THE CITIZEN MUSICIAN in the 21st CENTURY
Music has been used to rally for war and exalt the peace; to prove guilt and proffer beauty. Musicians have been revered, but also imprisoned and murdered.
In recent years, increasing numbers of cities and organizations have championed music as a way to improve education test scores, transform the prospects of underserved youth, and promote healing and reconciliation in post-conflict regions.
The challenges communities face are increasingly global, from climate change and dramatic surges in refugees to extreme poverty and degradation of the environment. Coupled with diminishing support for the arts, the urgent challenges of our time compel us to ask, “What are the opportunities and responsibilities of musicians in the 21st century?”
Musicians For Human Rights asks musicians not only to imagine themselves on the concert stage, but to consider their place on the global stage. We believe one becomes a finer musician and a more complete person by helping others.
Our mission is to foster a culture of humanism through music. Our approach is to present human rights issues as a lens through which musicians can explore:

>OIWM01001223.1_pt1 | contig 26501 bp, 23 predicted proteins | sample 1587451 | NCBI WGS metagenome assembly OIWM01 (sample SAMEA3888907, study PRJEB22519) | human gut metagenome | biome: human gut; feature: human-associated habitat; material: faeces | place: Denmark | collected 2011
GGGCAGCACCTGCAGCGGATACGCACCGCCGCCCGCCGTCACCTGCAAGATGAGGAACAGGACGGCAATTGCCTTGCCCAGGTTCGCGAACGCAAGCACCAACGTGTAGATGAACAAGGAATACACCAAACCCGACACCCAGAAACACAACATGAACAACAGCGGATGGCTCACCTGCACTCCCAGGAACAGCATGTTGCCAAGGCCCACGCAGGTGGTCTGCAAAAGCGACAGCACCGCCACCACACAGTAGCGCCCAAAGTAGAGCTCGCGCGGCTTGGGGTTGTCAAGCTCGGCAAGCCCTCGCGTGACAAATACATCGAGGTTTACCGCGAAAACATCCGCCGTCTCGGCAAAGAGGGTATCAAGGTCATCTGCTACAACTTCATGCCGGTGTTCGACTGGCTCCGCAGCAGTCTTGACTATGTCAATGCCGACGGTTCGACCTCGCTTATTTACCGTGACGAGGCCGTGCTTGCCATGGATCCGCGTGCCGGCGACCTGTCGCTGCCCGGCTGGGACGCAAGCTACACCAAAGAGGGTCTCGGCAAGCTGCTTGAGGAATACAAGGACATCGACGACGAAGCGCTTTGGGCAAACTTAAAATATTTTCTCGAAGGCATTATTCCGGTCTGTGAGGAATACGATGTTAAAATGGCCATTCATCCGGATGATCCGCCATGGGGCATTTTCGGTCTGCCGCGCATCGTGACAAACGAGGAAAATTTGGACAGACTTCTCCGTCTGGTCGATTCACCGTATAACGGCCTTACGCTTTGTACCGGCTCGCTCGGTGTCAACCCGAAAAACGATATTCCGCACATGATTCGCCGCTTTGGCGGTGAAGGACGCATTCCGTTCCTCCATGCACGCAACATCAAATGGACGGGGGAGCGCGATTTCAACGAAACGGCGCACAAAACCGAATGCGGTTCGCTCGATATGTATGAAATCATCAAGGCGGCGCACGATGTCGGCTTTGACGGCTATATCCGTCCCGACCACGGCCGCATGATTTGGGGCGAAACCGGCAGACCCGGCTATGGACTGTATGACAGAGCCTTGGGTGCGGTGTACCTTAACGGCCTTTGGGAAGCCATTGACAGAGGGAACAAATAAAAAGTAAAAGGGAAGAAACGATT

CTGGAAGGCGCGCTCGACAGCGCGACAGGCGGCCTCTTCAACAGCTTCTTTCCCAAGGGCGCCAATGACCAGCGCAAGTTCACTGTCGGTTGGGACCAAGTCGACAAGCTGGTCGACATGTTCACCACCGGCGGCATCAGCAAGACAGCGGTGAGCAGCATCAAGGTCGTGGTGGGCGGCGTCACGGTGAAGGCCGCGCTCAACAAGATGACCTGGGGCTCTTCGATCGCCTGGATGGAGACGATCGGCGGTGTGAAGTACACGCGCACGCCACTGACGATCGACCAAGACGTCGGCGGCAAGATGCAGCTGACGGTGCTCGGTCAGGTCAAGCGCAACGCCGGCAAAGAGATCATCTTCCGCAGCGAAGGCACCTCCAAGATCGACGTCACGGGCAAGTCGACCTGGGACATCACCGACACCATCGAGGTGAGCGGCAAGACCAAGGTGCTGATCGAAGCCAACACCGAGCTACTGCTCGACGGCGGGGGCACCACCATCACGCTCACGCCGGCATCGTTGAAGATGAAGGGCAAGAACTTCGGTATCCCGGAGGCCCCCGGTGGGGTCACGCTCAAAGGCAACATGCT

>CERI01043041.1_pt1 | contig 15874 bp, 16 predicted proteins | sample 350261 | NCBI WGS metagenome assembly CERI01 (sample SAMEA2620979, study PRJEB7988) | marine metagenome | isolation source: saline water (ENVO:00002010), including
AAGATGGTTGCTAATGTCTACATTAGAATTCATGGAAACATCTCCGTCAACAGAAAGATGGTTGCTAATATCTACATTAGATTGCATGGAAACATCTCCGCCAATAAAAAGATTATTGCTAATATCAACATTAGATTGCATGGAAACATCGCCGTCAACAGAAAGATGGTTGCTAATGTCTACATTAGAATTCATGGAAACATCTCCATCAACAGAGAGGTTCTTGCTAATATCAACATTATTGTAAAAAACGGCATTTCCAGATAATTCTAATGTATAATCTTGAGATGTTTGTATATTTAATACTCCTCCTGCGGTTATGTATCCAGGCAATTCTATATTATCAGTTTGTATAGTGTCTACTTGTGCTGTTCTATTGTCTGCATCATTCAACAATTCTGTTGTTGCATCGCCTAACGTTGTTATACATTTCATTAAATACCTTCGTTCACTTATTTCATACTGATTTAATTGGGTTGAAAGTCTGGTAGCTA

— why they make music
— how they might more successfully consider disparate ideas
— what they can bring uniquely to the performance and teaching of repertoire
— how they might help improve society while pursuing their artistic goals.
We pursue our mission through these activities:
— performing works, including new commissions, that can shed light on human rights principles, shortcomings, and aspirations
— inviting human rights experts to teach student and professional musicians about the history, principles, practices, and challenges of human rights
— devoting time together, without instruments, to learn about each other’s background, interests, and values
— contributing funds raised at concerts to human rights organizations
— presenting community outreach programs to people at the margins of society.